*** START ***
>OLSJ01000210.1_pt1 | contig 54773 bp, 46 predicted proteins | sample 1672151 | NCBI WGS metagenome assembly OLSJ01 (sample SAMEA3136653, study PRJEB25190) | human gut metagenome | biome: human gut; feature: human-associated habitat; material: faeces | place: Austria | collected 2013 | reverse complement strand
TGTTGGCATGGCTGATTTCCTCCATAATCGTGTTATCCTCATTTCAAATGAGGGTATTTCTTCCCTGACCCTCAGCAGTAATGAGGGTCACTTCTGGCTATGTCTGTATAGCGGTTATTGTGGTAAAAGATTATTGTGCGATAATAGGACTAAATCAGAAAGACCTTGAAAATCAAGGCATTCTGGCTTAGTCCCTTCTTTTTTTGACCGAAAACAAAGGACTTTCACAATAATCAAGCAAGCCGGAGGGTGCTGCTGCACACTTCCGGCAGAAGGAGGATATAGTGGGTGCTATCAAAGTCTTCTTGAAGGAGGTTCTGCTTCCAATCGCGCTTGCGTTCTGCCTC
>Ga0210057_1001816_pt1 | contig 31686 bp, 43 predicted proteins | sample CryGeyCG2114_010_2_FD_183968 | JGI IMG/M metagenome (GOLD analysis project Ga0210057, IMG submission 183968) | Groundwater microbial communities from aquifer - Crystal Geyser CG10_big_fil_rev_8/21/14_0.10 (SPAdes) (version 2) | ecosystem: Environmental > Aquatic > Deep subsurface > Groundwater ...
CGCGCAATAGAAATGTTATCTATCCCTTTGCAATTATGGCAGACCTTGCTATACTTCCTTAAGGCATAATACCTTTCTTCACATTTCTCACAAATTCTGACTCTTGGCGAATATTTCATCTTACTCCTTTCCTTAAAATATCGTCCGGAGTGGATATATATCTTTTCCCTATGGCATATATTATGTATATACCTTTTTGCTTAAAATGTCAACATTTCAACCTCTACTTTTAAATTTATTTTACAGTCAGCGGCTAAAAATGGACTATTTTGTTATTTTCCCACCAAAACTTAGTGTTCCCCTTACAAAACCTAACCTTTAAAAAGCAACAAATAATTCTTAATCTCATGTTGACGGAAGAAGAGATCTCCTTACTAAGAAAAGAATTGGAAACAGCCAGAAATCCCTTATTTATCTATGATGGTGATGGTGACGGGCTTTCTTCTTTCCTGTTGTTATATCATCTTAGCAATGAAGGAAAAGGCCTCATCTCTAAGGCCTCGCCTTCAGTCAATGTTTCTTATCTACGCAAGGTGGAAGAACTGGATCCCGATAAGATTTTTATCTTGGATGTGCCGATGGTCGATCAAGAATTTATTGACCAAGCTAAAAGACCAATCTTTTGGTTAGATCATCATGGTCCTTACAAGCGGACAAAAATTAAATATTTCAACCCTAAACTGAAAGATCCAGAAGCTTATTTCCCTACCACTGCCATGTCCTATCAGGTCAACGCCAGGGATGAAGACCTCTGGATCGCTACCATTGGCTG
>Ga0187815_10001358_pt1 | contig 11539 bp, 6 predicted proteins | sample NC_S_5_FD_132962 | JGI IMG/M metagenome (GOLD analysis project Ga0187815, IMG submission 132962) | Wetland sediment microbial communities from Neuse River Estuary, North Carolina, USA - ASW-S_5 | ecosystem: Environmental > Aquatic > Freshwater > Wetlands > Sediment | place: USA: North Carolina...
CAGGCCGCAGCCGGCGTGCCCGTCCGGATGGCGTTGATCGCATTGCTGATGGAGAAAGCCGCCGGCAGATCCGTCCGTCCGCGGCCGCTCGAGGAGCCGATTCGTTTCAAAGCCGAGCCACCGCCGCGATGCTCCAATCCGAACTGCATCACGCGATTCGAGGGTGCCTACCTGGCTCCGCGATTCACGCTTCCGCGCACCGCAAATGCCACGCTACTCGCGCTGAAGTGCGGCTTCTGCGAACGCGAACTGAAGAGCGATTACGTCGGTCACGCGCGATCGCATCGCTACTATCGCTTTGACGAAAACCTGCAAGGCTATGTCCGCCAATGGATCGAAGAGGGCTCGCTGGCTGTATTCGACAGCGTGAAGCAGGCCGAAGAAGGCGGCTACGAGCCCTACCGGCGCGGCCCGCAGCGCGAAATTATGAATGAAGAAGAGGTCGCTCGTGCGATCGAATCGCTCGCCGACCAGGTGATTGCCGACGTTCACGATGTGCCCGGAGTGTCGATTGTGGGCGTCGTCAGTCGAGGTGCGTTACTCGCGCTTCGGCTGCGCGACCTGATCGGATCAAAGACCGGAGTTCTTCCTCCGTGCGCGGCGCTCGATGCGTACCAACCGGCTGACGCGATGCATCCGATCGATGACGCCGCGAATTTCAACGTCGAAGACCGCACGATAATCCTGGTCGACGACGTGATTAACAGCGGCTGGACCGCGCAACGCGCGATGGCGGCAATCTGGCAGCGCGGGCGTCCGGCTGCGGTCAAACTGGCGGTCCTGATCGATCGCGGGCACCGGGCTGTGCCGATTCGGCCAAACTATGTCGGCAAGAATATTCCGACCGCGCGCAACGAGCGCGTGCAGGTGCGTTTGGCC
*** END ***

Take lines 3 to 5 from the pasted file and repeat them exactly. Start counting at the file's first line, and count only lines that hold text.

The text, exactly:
>Ga0210057_1001816_pt1 | contig 31686 bp, 43 predicted proteins | sample CryGeyCG2114_010_2_FD_183968 | JGI IMG/M metagenome (GOLD analysis project Ga0210057, IMG submission 183968) | Groundwater microbial communities from aquifer - Crystal Geyser CG10_big_fil_rev_8/21/14_0.10 (SPAdes) (version 2) | ecosystem: Environmental > Aquatic > Deep subsurface > Groundwater ...
CGCGCAATAGAAATGTTATCTATCCCTTTGCAATTATGGCAGACCTTGCTATACTTCCTTAAGGCATAATACCTTTCTTCACATTTCTCACAAATTCTGACTCTTGGCGAATATTTCATCTTACTCCTTTCCTTAAAATATCGTCCGGAGTGGATATATATCTTTTCCCTATGGCATATATTATGTATATACCTTTTTGCTTAAAATGTCAACATTTCAACCTCTACTTTTAAATTTATTTTACAGTCAGCGGCTAAAAATGGACTATTTTGTTATTTTCCCACCAAAACTTAGTGTTCCCCTTACAAAACCTAACCTTTAAAAAGCAACAAATAATTCTTAATCTCATGTTGACGGAAGAAGAGATCTCCTTACTAAGAAAAGAATTGGAAACAGCCAGAAATCCCTTATTTATCTATGATGGTGATGGTGACGGGCTTTCTTCTTTCCTGTTGTTATATCATCTTAGCAATGAAGGAAAAGGCCTCATCTCTAAGGCCTCGCCTTCAGTCAATGTTTCTTATCTACGCAAGGTGGAAGAACTGGATCCCGATAAGATTTTTATCTTGGATGTGCCGATGGTCGATCAAGAATTTATTGACCAAGCTAAAAGACCAATCTTTTGGTTAGATCATCATGGTCCTTACAAGCGGACAAAAATTAAATATTTCAACCCTAAACTGAAAGATCCAGAAGCTTATTTCCCTACCACTGCCATGTCCTATCAGGTCAACGCCAGGGATGAAGACCTCTGGATCGCTACCATTGGCTG
>Ga0187815_10001358_pt1 | contig 11539 bp, 6 predicted proteins | sample NC_S_5_FD_132962 | JGI IMG/M metagenome (GOLD analysis project Ga0187815, IMG submission 132962) | Wetland sediment microbial communities from Neuse River Estuary, North Carolina, USA - ASW-S_5 | ecosystem: Environmental > Aquatic > Freshwater > Wetlands > Sediment | place: USA: North Carolina...